This page is temporarily not available. Please check later as it should be available shortly. If you have any questions, please email customer support at firstname.lastname@example.org or call 800-767-3771 ext. 9339.
Benchmarks suffered the second-consecutive loss on Tuesday as investors had a knee-jerk reaction to comments from two Federal Reserve policy makers regarding tapering the stimulus program next month. In absence of any major economic report, these comments dominated the mood. The S&P 500 logged its worst day since Jun 24. However, investors ignored some encouraging news coming from the other side of the pool that said Germany’s factory orders increased in June. All ten sectors of the S&P 500 industry groups ended lower with financial stocks losing the most.
For a look at the issues currently facing the markets, make sure to read today’s Ahead of Wall Street article.
The Dow Jones Industrial Average (DJI) lost 0.6% to close the day at 15,518.74. The S&P 500 decreased 0.6% to finish yesterday’s trading session at 1,697.37. The tech-laden Nasdaq Composite Index slipped 0.7% to end at 3,665.77. The fear-gauge CBOE Volatility Index (VIX) jumped 7.4% to settle at 12.72. Consolidated volumes on the New York Stock Exchange, American Stock Exchange and Nasdaq were roughly 5.5 billion shares, well below than 2013’s average of 6.36 billion shares. Declining stocks outnumbered the advancers. For 72% shares that declined, only 25% advanced.
Stocks have rallied this year primarily driven by the Federal Reserve’s bond buying program. The blue-chip index, S&P 500 and Nasdaq have jumped 18.4%, 19% and 21.4%, respectively, so far this year. However, markets declined yesterday after two Fed officials said that central bank may start trimming its massive bond buying program in the very next month if economy continues to improve. Atlanta Fed president Dennis Lockhart said the decision to taper bond buying program could be taken during any of the three remaining policy meetings this year. He added that he will keep a look at economic reports for “the next few weeks”.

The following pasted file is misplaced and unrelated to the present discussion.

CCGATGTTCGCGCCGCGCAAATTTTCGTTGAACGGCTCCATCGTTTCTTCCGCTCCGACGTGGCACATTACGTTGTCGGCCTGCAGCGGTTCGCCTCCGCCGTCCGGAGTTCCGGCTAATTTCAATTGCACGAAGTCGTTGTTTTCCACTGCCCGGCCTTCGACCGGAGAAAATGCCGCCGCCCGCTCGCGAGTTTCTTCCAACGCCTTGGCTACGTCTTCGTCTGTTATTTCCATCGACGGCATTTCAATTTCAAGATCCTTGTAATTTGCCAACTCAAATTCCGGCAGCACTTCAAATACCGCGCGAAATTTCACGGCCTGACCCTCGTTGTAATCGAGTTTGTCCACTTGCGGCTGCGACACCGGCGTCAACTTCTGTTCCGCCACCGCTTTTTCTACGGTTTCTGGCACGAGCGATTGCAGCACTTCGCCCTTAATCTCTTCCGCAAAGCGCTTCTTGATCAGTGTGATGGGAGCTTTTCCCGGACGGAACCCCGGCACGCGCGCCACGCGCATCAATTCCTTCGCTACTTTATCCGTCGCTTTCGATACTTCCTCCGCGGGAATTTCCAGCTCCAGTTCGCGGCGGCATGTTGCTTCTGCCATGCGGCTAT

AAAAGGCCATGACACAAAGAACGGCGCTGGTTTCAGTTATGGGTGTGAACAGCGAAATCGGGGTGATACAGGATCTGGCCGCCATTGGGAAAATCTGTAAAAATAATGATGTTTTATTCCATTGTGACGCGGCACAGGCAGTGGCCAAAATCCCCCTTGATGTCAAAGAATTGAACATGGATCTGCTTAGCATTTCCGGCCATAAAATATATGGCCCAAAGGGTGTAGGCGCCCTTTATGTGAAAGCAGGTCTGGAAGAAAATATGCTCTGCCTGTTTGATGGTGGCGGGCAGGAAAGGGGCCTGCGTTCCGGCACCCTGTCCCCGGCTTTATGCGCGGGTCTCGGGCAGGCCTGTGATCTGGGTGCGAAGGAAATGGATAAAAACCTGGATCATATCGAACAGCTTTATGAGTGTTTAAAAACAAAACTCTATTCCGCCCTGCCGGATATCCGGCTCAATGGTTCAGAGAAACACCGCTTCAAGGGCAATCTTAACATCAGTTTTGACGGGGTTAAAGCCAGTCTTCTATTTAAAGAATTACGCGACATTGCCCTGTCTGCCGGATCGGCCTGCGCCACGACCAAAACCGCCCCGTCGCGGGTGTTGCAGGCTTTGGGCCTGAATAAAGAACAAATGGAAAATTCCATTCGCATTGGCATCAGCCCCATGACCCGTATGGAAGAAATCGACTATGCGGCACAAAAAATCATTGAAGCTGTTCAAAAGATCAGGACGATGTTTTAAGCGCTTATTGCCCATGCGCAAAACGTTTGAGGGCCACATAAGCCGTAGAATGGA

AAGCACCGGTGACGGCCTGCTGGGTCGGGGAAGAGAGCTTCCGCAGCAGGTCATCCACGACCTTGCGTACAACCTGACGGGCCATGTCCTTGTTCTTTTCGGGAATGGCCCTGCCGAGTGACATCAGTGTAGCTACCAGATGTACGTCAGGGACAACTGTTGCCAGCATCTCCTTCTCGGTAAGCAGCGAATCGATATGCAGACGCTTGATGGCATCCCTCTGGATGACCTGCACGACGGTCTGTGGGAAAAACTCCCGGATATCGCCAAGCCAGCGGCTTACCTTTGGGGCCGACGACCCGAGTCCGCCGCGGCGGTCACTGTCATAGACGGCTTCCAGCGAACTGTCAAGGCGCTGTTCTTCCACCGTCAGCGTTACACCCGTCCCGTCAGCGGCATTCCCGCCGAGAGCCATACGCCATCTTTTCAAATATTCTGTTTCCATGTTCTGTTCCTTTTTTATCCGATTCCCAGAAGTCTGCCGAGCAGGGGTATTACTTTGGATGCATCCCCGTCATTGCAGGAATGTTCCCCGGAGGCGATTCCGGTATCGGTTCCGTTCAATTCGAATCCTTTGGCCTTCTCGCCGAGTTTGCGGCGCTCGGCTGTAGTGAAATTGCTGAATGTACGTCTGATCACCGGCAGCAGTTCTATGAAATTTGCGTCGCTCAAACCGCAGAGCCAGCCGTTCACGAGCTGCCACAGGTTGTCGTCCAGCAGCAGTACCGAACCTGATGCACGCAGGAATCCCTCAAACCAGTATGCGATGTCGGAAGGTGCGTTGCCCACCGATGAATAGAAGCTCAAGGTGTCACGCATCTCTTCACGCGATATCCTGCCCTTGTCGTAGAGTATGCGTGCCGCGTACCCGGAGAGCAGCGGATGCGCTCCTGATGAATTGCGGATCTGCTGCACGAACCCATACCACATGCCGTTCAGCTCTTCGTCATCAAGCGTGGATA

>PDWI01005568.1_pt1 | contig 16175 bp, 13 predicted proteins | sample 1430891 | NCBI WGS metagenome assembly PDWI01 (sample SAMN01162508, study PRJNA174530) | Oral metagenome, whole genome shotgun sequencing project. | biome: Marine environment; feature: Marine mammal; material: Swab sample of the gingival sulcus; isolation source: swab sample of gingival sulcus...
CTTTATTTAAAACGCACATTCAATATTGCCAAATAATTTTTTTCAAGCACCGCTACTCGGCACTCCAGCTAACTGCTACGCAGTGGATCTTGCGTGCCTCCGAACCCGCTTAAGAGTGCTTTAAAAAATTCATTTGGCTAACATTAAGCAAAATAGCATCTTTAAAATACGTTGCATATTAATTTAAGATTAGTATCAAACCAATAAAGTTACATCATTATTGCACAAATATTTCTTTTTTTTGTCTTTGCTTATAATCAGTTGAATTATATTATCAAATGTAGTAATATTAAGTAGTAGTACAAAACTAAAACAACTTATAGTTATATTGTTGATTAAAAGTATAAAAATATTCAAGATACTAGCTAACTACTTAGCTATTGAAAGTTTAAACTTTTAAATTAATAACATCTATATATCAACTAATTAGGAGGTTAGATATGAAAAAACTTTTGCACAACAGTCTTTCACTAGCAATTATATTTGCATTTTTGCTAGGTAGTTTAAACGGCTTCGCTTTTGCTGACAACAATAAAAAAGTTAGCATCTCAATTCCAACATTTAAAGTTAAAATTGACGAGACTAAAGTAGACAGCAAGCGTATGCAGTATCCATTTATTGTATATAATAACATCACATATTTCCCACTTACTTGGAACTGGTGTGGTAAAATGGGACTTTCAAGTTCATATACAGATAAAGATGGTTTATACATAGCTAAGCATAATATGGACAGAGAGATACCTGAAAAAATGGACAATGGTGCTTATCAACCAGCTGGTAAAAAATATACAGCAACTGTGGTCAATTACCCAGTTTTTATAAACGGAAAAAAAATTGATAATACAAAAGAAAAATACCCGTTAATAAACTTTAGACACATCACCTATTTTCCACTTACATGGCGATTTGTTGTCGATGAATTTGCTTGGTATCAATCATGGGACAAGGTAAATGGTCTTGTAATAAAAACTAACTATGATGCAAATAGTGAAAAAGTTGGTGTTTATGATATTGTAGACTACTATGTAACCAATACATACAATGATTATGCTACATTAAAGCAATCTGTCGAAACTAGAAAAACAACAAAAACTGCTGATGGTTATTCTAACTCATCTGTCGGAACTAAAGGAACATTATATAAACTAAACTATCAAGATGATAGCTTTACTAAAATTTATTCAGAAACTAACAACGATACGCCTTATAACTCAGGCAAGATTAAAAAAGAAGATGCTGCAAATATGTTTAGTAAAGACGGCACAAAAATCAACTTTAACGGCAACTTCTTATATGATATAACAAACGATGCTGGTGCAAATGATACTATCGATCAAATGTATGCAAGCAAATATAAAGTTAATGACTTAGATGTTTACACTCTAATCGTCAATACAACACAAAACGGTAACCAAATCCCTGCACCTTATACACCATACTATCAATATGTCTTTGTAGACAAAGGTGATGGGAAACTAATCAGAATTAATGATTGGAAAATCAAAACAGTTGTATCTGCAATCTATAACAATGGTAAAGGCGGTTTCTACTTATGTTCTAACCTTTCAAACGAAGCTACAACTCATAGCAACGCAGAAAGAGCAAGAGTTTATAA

Chicago Fed President Charles Evans said: “We are quite likely to reduce the flow of purchases rate starting later this year—I couldn't tell you exactly which month that will be—and it's likely to wind down over time in a couple or few stages”. He also said that central bank will keep the short-term interest rate near zero even after the bond buying program ends. It is expected to continue until unemployment rate falls below 6.5% and the Fed achieves that target of keeping inflation rate at 2%.
On the earnings front, Michael Kors Holdings Ltd’s (NYSE:KORS) fiscal first quarter earnings easily surpassed the Street’s estimates. Michael Kors’ profit jumped 82% boosted by higher revenues in all business segments. Michael Kors also increased this year’s guidance and is now expecting earnings per share in the range of $2.67 to $2.69, up from the previous estimate of $2.43 to $2.47. Shares jumped 3.7% yesterday.
Shares of American Eagle Outfitters (NYSE:AEO) tumbled 12.0% yesterday after the company warned about its second quarter earnings. The company is expecting earnings per share of $0.10, well below the Street’s expectation of $0.21 per share. According to Thomson Reuters data, 418 companies of the S&P 500 companies have reported their quarterly results, among which 67.5% outpaced earnings estimates. Around 54% of these companies have reported revenues above the Street’s estimates.
On the international front, Germany factory orders increased in June. The Economy Ministry in Berlin said German factory orders climbed 3.8% in June from the previous month, beating the economist estimate of a gain of 1.0%. Factory orders were primarily boosted by increase in contracts for bulk items.
Financial stocks were the worst performers among the S&P 500 industry groups and the Financial Select Sector SPDR (XLF) lost nearly 1.0%. Shares such as Bank of America Corp (NYSE:BAC), Goldman Sachs Group Inc. (NYSE:GS), Wells Fargo & Co. (NYSE:WFC), JPMorgan Chase & Co. (NYSE:JPM) and Citigroup Inc. (NYSE:C) slipped 1.1%, 2.1%, 0.7%, 1.1% and 2.6%, respectively.